Official reprint from UpToDate®
www.uptodate.com ©2017 UpToDate, Inc. and/or its affiliates. All Rights Reserved.

Medline ® Abstract for Reference 11

of 'Selective estrogen receptor modulators and aromatase inhibitors for breast cancer prevention'

Decision-making about tamoxifen in women at high risk for breast cancer: clinical and psychological factors.
Bober SL, Hoke LA, Duda RB, Regan MM, Tung NM
J Clin Oncol. 2004;22(24):4951. Epub 2004 Dec 14.
PURPOSE: To explore the health-related and psychological factors that influence decision making about tamoxifen (Nolvadex; AstraZeneca, Waltham, MA) chemoprevention in women at increased risk for developing breast cancer.
METHODS: This study involves the assessment of 129 women eligible to take tamoxifen following cancer-risk counseling. Treatment decision and decision satisfaction were measured at 2 and 4 months following counseling. Health-related factors included physician recommendation, personal and family-related health history, and concern about side effects. Psychological factors included breast cancer-related anxiety, risk perception, and depression.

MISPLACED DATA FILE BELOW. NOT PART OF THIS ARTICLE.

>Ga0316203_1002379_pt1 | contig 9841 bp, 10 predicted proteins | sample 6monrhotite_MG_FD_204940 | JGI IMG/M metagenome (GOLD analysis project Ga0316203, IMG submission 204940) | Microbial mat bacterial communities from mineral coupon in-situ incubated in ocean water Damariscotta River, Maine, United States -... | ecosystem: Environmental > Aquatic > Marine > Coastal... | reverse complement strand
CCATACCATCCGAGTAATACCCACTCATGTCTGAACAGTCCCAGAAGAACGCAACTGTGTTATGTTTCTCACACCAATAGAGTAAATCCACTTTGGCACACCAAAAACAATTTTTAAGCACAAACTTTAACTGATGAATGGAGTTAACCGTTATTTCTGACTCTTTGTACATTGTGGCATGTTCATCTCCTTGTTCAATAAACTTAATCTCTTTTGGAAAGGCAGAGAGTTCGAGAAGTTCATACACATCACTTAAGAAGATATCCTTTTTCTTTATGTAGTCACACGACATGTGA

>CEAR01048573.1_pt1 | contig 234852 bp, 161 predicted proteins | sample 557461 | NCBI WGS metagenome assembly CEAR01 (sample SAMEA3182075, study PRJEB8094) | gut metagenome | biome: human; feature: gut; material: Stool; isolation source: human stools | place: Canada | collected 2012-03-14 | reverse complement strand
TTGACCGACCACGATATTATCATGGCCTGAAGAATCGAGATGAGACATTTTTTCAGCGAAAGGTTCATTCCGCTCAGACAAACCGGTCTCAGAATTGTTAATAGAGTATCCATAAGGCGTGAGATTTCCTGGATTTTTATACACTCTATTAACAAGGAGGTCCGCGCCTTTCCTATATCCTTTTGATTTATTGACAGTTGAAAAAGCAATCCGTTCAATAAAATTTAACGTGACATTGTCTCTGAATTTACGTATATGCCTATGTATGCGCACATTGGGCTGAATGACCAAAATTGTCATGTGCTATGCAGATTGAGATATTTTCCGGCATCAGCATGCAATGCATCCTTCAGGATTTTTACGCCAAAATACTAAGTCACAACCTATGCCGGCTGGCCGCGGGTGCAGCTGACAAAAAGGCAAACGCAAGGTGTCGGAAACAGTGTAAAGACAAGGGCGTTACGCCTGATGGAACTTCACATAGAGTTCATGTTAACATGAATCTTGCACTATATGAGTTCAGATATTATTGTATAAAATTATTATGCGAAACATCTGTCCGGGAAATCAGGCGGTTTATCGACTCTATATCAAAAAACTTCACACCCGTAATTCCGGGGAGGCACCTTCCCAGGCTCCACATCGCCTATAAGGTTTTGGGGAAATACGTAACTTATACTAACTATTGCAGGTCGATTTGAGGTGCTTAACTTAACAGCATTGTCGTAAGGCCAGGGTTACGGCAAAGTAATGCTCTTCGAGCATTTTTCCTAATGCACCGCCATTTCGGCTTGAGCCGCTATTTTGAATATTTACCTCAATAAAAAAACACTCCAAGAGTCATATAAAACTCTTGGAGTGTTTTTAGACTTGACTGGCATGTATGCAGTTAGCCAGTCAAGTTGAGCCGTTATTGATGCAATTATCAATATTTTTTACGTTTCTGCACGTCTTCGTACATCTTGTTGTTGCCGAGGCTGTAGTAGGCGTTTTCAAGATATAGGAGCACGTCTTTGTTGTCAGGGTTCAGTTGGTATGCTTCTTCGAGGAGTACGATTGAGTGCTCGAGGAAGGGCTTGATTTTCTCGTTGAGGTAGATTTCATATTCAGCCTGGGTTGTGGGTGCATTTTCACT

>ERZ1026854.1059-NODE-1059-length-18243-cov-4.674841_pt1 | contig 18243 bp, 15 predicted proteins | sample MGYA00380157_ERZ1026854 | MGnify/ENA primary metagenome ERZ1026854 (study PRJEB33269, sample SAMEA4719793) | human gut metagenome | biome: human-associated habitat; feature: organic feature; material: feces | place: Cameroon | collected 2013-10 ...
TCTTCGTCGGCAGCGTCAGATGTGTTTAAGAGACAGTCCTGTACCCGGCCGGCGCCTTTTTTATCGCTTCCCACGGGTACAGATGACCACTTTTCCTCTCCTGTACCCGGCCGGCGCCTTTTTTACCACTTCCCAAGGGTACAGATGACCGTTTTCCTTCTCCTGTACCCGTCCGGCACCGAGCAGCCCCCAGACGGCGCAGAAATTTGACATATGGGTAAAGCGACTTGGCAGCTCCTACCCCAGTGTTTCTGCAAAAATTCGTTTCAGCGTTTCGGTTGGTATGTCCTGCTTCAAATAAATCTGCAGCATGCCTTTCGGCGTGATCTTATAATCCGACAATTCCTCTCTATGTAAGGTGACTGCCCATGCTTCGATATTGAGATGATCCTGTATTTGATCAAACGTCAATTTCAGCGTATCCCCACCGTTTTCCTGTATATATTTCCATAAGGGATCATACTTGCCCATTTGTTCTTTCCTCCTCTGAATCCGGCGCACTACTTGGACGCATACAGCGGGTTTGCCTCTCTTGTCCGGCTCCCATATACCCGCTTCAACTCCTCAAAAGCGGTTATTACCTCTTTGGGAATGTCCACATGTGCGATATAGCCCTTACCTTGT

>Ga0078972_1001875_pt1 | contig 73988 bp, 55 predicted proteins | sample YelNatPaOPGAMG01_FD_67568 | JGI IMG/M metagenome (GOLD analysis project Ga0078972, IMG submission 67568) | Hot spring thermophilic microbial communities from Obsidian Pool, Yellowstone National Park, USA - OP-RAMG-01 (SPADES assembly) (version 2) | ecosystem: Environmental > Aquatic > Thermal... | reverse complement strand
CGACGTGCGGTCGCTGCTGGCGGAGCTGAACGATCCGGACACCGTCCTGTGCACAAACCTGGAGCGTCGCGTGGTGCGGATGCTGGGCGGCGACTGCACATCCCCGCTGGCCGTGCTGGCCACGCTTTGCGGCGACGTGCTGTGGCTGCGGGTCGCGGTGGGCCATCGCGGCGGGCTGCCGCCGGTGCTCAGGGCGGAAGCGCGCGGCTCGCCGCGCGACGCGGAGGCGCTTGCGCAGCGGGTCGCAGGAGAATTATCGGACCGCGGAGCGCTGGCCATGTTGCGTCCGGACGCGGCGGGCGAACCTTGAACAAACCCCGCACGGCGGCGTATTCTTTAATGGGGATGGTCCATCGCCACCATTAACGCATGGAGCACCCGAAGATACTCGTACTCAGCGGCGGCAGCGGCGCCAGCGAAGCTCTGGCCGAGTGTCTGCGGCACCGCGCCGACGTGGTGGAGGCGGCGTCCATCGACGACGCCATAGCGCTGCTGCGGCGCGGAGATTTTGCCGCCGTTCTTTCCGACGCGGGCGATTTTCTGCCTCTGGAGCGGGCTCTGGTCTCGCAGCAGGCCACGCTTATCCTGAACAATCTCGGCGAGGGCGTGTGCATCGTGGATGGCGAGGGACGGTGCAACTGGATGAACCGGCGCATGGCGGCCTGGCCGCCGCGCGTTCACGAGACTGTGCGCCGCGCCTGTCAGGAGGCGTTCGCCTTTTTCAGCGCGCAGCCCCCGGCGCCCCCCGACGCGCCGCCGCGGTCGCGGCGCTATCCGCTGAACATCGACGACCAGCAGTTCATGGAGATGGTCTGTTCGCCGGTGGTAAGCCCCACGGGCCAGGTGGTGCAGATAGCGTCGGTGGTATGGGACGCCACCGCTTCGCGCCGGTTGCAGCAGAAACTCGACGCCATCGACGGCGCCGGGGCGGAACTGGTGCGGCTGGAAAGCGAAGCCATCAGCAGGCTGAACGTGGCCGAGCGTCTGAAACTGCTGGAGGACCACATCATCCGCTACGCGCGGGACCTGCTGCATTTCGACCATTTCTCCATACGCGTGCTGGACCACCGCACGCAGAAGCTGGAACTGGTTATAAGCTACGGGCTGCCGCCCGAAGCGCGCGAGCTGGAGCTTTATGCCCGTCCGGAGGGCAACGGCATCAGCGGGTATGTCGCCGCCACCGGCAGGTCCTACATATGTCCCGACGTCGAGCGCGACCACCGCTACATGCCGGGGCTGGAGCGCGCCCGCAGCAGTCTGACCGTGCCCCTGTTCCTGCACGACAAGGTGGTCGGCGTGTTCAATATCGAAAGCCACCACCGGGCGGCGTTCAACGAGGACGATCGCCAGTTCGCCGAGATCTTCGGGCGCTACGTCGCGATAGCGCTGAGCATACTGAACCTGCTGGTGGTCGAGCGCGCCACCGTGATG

RESULTS: At 2 months' follow-up, 44% of participants declined tamoxifen treatment. This number increased to 49% at 4 months. Personal and family health history were not related to the decision, but history of abnormal biopsy did predict tamoxifen use. Physician recommendation was highly correlated with treatment decision. Concern about side effects was related to the decision to decline treatment.Breast cancer-related anxiety and heightened risk perception were associated with the decision to take tamoxifen. However, anxiety and psychological distress were also negatively related to treatment satisfaction.
CONCLUSION: Decision-making about tamoxifen is complex, and many eligible women decline treatment or remain undecided. Findings call for further educational follow-up with high-risk women after they undergo initial counseling. Factors related to misperceptions of risk and side effects, as well as psychological distress, may be particularly important targets for intervention.
David B. Perini Quality of Life Clinic, D321, Dana-Farber Cancer Institute, 44 Binney Street, Boston, MA 02115, USA. sharon_bober@dfci.harvard.edu